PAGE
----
Three Steps to Cultivate a Major Gifts Prospect

If you are like most of us, the major gifts prospect list that sits on your desk stares at you and foils your boldest strategies. Those one hundred names have enough wealth to build an entire university campus several times over. Of course, you don’t know any of them, and your Development Committee hasn’t responded to your requests for introduction, despite your pleas.

Whatever the minimum major gift threshold for your organization, ten annual contributions from your top donors for the next several years with a solid annual retention rate means significant support for your organization.  So what’s a development director to do?

Here are three steps to a successful major gifts program.

  1.  Learn/Rank. Read the bios, the giving history, the speeches, and other information of the people on your prospect list. Explore the networks of these accomplished and generous individuals. As you identify their related giving and their relationships, however tenuous and distant, with your own board members, the ranking of your prospects will take shape. You will soon have drawn a web of connections between your people and those top prospects.
  2. Push/Pull. A major gifts team usually consists of board members and development committee members. Among those leaders, there is likely a small percentage who have agreed to enthusiastically reach out to their networks. Those are your favorite people, right? They are also the most time-challenged, and they often find it hard to fulfill their promises to talk with their contacts. Try push/pull. First, push them to do their work, to fit those calls and referrals into their jam-packed schedules. Of course, be creative and nice in your approach. Second, pull plenty of data and research in order to equip them with the information they need to successfully reach their goals. Pulling the appropriate data will make your board and committee members feel more comfortable when you do your push. Don’t forget to track not only the progress of your prospect but also the progress of your board advocate.
  3. First/Second. With your first layer of top donor prospects safely in the hands of your most committed volunteer leaders, it’s smart strategy for you to cultivate the second layer - the network that surrounds those prospects. Identify and cultivate those people; if even a small percentage respond, you are on your way to meeting your fundraising goals.

A strong major gifts program lifts an organization and unleashes the potential of your organization’s vision. And a successful major gifts program is only three steps away.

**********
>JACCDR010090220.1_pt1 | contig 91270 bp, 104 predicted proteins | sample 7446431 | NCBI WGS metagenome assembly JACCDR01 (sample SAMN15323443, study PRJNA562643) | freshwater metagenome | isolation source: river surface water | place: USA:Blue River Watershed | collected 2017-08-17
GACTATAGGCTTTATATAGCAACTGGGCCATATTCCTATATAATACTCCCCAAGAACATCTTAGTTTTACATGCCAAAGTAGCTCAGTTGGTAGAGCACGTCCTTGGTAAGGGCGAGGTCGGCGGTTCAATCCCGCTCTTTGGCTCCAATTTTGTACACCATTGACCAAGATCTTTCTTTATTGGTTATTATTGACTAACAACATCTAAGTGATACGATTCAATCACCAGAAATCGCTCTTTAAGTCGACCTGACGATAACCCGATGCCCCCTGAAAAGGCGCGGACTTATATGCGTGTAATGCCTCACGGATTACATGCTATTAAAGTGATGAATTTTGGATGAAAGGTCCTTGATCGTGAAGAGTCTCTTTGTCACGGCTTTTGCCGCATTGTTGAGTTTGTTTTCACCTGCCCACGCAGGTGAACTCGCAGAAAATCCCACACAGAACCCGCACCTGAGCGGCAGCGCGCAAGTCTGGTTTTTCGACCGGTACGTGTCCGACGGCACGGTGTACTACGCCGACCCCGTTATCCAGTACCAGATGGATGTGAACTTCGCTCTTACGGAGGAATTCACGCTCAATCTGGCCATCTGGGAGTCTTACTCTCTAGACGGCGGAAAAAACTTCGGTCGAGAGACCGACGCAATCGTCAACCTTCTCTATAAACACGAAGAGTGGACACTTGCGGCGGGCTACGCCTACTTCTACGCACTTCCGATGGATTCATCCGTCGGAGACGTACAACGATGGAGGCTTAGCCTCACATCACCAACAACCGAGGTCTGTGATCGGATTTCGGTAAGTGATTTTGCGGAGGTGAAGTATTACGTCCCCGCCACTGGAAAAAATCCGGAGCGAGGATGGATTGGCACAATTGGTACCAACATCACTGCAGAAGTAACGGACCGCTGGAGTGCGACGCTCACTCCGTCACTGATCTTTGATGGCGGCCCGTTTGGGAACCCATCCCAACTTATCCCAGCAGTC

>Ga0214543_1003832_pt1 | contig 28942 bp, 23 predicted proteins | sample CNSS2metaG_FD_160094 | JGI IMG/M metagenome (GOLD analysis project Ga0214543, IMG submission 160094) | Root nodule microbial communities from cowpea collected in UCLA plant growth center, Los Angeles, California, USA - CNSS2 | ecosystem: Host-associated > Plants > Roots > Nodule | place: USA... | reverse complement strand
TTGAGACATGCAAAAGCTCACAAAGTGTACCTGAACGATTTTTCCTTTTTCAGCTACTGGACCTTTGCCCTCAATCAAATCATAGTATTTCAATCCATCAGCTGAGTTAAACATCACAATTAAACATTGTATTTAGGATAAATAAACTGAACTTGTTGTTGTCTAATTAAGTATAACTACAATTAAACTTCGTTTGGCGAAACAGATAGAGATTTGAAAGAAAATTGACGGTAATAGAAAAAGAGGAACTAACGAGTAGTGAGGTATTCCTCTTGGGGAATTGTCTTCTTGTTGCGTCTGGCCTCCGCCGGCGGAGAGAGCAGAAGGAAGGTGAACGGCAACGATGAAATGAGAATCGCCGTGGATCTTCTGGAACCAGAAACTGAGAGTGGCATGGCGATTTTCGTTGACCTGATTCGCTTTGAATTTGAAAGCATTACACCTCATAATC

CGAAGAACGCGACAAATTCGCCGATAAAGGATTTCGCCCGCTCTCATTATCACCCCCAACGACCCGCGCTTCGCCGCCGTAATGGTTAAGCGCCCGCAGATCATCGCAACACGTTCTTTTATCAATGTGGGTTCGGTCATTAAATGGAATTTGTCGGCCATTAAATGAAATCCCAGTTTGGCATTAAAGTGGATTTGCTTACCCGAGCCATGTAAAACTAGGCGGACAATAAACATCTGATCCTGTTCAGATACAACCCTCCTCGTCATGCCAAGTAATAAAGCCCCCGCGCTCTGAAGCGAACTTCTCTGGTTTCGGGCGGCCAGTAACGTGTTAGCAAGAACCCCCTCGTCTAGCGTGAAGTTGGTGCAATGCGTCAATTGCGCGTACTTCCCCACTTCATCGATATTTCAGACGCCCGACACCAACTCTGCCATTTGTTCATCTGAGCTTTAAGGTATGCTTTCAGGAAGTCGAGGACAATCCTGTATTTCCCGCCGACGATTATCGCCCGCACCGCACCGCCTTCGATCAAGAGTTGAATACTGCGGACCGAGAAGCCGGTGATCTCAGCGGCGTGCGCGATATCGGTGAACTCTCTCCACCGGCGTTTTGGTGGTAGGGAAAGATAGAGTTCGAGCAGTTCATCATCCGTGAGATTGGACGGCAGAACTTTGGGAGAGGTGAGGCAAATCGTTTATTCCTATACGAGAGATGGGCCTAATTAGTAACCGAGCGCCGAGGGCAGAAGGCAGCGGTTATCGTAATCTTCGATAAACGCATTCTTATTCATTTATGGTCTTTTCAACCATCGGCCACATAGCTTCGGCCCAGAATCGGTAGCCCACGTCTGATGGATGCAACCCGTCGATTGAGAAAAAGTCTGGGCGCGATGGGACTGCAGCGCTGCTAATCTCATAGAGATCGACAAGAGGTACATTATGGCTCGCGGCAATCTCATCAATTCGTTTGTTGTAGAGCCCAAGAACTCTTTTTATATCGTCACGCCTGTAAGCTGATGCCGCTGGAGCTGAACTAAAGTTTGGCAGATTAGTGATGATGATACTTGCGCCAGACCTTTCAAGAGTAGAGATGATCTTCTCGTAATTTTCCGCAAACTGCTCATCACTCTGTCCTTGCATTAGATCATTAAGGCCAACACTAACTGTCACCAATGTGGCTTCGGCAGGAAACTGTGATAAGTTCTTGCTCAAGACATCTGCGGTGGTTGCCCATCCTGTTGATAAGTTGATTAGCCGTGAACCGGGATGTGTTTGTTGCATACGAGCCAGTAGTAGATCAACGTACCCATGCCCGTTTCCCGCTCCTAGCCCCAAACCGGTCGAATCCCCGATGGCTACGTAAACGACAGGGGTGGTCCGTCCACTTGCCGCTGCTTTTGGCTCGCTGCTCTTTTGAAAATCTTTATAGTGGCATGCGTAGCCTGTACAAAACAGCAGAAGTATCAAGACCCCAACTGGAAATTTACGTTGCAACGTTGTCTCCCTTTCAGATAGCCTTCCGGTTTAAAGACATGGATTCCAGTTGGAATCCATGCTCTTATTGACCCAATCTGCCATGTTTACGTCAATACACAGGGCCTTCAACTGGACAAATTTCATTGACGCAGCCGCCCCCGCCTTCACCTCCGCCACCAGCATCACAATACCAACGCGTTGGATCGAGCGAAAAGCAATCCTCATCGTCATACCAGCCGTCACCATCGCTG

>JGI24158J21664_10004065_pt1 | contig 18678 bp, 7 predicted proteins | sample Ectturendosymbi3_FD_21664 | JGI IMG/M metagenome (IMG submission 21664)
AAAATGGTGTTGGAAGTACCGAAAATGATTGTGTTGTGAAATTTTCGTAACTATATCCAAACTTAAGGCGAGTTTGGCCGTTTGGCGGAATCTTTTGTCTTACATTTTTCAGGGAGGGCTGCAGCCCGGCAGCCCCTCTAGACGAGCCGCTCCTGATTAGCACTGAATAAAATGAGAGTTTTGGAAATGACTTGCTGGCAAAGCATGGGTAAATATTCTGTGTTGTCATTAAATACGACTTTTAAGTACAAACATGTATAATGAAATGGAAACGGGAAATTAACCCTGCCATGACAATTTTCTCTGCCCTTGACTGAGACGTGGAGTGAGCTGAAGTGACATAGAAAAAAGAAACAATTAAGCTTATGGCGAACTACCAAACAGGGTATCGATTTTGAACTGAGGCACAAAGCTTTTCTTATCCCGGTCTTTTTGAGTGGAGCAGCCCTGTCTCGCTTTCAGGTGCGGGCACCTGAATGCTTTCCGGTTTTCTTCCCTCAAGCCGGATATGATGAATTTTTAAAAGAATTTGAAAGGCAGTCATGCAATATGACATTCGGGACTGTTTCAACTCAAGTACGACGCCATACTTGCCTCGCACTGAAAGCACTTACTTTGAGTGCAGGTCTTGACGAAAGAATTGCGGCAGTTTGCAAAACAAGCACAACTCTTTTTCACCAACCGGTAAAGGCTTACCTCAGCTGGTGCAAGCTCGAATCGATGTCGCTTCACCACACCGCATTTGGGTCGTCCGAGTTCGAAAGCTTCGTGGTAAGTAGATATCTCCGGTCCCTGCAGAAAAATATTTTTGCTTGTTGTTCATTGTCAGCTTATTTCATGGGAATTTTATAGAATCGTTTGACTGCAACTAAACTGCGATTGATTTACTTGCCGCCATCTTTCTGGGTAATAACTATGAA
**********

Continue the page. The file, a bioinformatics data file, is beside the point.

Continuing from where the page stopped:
The First Steps to Getting Your Fundraising Strategy Right

Here is how too many organizations develop their fundraising strategy. Someone declares we need some strategy around here so off you go with your team to a retreat from which you emerge with slick charts, creative revenue streams, optimistic projections and long to-do lists. Everyone smiles and cheers.

By the following Thursday, the fundraising strategy is forgotten. What went wrong?

Sometimes staff and board members need to be re-energized to implement a fundraising strategy. As a first step getting your fundraising strategy right, put the spreadsheets, donor lists, beautiful charts, and blogposts on hold. (They will be there when you return.) Meet with the kids your nonprofit educates. Serve dinner to the families who come to the shelter night after night. Hang out in the cancer wards your major donors have built. Feel the small everyday victories your fundraising makes possible.

Then, for a fundraising strategy to truly becoming a road map to fundraising success, first you must answer this critical question. What are your organization’s strongest fundraising assets?  A beloved, charismatic founder? A large dedicated base of small donors? A wealthy private foundation that has pledged its support for the next twenty-five years? A unique special event that has delivered results for a decade?

While best practices tout the need to have a balanced portfolio of development – foundations, direct mail, major gifts, special events, planned giving, government funding, corporate donations, online, etc. – most organizations actually have only two or three really strong assets.  A pragmatic fundraising strategy ought to concentrate on what your organization does best and perhaps adds one or two additional revenue streams.

For example, if your nonprofit attracts more than its fair share of foundation funding and has hundreds of donors giving annual $25 gifts, make sure your strategy includes maximizing foundation giving and annual giving. Your strategy may want to include building a major gifts component and introducing planned giving to your donors.

Reminding your team of their mission and creating a development strategy that maximizes your organization’s assets is a winning combination for successful fundraising.